“When we celebrate the holidays with family, my mother- and sister-in-law often look after my son,” says Isabelle, mother of 15-month-old André. “But they’re constantly pointing out things he needs that I don’t notice. They’ll say things like ‘He’s hungry,’ ‘He’s cold,’ or ‘He’s not dressed warmly enough.’ Since the comments are coming from experienced moms, I feel like I’m not taking good care of my baby because I’m not noticing these things myself.”

When celebrating with family, it’s common to feel like people are judging either you or your child. Relatives may make comments about your child or give unsolicited parenting advice, for example.

According to psychologist Nicolas Chevrier, these remarks are rarely ill-intentioned. “It might feel as if your parenting skills are under attack, but your relatives are usually just thinking about your child’s well-being.”

In general, Dr. Chevrier suggests remaining open to comments and trying to view the situation from other people’s perspective. “Rather than taking remarks as criticism or judgment, try to see them as constructive feedback,” he says. “That said, you have the final word because you’re the parent.” You also know your child better than anyone else, so remember to take what others say with a grain of salt.

2. Feeling guilty

“I’m lucky to get two weeks off over the holidays, but I still send my son to daycare some days, especially toward the end of the break,” says Claudine, mother of 2-year-old Louis. “I use the time to get ready to go back to work by cleaning the house, doing errands, and prepping meals. But I have a nagging sense of guilt about not spending that time with him.”

The break in routine and a tendency to idealize this time of year can make feelings of guilt more intense during the holiday season. We put pressure on ourselves to make reality match the image we have in our heads.

According to psychoeducator Stéphanie Pelletier, guilt arises when a person thinks that what they’re doing goes against their personal values or standards. Consequently, the more you demand from yourself as a parent, the more likely you are to feel guilty. “To reduce their sense of guilt, parents can try going easier on themselves, such as by allowing themselves do one thing at a time,” she says. For example, if you do housework while your child is at daycare, remember that there are benefits for both of you. You get the satisfaction of having a clean house, and you and your little one get more quality time together when they get home.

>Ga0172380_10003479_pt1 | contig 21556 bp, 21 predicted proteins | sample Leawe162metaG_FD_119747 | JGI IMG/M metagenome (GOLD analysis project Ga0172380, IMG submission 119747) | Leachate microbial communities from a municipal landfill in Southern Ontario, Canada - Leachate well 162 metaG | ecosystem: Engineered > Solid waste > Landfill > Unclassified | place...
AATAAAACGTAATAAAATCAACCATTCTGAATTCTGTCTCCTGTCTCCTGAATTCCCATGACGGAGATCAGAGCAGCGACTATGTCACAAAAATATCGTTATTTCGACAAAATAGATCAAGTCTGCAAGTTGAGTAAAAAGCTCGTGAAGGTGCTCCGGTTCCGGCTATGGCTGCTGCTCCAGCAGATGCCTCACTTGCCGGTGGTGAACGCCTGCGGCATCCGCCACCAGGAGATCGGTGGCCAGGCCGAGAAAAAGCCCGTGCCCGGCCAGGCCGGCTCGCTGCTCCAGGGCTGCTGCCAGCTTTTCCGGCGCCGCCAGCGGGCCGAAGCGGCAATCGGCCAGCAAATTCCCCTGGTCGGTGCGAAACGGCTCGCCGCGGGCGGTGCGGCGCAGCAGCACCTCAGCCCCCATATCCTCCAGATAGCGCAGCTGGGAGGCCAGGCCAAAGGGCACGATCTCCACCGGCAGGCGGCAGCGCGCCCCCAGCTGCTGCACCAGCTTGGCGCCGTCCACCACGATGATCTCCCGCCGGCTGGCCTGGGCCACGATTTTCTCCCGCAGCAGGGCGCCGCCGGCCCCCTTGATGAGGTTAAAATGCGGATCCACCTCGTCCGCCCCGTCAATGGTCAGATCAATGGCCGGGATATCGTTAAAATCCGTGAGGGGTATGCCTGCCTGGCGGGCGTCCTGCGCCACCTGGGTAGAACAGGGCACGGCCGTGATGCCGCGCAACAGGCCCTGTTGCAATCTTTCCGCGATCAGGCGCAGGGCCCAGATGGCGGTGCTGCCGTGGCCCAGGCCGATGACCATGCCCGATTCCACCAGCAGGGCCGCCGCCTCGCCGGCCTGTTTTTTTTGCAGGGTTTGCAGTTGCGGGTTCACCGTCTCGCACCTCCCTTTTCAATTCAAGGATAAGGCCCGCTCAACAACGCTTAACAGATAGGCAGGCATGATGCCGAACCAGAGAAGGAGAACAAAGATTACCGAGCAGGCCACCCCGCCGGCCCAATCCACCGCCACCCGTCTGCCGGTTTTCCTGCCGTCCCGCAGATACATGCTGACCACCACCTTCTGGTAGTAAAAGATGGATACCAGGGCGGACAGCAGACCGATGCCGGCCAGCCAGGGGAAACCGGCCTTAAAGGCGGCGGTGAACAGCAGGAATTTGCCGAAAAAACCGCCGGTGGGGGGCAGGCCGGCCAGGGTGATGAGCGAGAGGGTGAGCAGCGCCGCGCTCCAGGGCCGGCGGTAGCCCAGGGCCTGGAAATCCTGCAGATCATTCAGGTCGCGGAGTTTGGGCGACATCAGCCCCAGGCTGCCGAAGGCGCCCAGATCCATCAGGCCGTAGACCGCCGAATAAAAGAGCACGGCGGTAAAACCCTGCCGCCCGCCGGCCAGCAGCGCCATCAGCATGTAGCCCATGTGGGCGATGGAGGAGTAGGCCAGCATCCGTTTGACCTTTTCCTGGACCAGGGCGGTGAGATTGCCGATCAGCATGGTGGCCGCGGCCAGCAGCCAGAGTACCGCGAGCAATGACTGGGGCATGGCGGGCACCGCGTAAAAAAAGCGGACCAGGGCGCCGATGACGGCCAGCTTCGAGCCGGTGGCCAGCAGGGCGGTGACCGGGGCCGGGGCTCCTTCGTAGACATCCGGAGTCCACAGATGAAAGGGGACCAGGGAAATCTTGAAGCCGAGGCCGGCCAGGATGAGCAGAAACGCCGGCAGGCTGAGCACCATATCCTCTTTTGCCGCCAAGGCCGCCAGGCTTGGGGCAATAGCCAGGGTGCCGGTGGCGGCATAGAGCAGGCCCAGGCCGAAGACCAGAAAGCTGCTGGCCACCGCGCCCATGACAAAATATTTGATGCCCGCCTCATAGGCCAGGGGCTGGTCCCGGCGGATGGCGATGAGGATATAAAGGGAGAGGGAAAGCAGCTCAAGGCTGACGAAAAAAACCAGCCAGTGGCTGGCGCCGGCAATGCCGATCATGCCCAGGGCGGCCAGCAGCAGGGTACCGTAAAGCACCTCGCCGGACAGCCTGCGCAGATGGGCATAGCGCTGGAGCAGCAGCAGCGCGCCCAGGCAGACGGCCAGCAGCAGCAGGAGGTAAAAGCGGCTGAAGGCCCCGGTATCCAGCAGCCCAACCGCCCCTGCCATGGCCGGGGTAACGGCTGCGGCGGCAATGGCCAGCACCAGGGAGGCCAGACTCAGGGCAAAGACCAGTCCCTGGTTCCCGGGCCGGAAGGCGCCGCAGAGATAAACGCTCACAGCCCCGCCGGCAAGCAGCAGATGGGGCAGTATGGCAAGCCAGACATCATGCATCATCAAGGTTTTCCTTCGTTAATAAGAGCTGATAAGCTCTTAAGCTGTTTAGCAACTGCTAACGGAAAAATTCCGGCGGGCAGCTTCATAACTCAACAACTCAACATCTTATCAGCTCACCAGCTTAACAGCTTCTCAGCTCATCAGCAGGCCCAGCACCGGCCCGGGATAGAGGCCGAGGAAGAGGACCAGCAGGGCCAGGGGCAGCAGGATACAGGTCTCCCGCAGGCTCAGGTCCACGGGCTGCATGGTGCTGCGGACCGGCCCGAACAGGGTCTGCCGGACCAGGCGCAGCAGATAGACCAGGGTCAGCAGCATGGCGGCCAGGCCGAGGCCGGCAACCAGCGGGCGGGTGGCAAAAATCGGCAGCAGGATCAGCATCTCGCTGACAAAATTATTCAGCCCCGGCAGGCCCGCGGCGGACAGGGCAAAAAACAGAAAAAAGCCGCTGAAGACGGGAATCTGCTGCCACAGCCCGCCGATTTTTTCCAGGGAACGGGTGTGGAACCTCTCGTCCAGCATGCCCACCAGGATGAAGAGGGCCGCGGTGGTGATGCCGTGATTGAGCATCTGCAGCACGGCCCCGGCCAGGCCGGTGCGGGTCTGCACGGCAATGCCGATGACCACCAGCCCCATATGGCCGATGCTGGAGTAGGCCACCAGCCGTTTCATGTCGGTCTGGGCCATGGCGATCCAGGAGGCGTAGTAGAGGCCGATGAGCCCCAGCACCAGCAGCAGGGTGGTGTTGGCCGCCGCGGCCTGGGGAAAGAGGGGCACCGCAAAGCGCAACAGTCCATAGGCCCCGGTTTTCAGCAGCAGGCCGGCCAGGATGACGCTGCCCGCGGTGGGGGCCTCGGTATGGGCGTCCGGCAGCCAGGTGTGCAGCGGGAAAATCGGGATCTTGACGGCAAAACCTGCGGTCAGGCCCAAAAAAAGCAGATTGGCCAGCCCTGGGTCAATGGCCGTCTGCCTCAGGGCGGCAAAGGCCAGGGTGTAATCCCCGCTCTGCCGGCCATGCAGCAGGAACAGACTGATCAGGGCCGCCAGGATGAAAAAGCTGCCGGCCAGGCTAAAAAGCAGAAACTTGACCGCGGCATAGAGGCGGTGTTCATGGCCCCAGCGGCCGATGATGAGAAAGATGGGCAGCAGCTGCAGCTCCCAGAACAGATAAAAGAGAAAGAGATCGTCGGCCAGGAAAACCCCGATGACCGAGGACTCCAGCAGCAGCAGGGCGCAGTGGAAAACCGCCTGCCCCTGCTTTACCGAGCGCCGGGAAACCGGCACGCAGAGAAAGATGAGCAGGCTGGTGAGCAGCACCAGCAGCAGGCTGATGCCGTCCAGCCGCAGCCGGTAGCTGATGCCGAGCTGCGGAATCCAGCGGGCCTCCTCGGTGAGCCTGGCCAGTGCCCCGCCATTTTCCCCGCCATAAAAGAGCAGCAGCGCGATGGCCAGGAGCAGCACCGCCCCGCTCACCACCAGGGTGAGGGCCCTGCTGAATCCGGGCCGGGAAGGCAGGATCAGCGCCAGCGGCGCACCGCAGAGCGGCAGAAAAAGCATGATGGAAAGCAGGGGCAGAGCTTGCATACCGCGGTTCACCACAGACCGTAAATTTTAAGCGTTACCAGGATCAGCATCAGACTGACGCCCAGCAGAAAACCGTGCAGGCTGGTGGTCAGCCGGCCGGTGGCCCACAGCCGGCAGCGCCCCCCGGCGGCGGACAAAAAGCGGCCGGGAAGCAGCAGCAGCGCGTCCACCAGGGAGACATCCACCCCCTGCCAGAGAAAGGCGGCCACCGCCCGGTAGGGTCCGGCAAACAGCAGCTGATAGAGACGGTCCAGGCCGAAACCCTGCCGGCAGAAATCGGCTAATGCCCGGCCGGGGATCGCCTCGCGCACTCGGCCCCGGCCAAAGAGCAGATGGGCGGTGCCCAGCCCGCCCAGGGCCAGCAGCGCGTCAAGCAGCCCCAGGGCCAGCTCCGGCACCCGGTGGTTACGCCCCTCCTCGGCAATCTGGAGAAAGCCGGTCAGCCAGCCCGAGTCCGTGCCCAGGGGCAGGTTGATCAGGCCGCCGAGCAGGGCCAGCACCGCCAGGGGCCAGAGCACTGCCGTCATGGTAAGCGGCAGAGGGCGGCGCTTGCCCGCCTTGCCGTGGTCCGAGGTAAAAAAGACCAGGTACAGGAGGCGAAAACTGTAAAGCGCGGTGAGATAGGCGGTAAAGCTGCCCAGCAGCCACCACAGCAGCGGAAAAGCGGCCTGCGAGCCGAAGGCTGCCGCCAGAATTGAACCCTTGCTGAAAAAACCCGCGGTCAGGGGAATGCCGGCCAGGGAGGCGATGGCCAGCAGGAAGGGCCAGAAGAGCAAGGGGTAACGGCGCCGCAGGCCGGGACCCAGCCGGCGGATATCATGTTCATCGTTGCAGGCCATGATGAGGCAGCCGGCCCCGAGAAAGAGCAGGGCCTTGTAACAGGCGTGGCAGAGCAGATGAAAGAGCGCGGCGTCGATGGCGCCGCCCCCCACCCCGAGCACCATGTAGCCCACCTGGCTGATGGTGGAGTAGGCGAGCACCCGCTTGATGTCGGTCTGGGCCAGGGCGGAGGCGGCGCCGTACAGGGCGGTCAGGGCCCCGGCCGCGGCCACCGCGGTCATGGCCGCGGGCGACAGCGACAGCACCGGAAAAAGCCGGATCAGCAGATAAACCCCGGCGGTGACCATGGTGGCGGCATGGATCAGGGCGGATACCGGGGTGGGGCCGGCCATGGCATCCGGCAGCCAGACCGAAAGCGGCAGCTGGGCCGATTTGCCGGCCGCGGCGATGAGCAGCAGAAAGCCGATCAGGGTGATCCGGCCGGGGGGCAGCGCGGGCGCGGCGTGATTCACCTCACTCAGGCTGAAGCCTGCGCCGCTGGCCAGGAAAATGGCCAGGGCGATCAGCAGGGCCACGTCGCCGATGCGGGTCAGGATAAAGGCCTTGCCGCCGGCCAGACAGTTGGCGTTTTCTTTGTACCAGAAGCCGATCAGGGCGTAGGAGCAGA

Feeling guilty about working over the holidays? “If your guilt is related to your desire to spend quality time with your child, make the most of the time you have by playing games and doing special holiday-related activities,” says Pelletier. “That way, you can experience the magic of Christmas together.” For example, take a walk in the evening to admire the lights around your neighborhood, make a Christmas card, or bake a holiday dessert.

3. Managing on a tight budget

“I used to spoil my family and goddaughter at Christmas, but it’s different now that I have my own kids. I’m on a tighter budget,” says Michel, father of 3-year-old Théa and 9-month-old Delphine. “This year, I know I can’t go all out on gifts like I usually do. Not being able to give as much as I’d like to is stressful.” From gifts and outings to fancy meals, the holidays can get pretty expensive!

“There are lots of ways to celebrate the holidays on a tight budget. It’s all in the planning,” says family coach Laithicia Adam. For example, you could suggest that everyone give budget-friendly gifts, such as homemade items (knitwear, jewellery, spaghetti sauce, photos, etc.), a helping hand (with babysitting, cooking, chores, etc.), or things you have at home that you no longer use.

“When it comes to kids, most would prefer spending time with you over expensive gifts. Consider planning a special free activity, like a game night or an afternoon of sledding or skating,” suggests Pelletier.

Of course, children will always be excited about unwrapping a gift or two. Adam has an idea on how you can give them that experience at a low cost: “Some options include buying used toys on buy-and-sell websites like Kijiji or LesPAC, through Facebook groups, or at secondhand toy stores, flea markets, or bazaars.”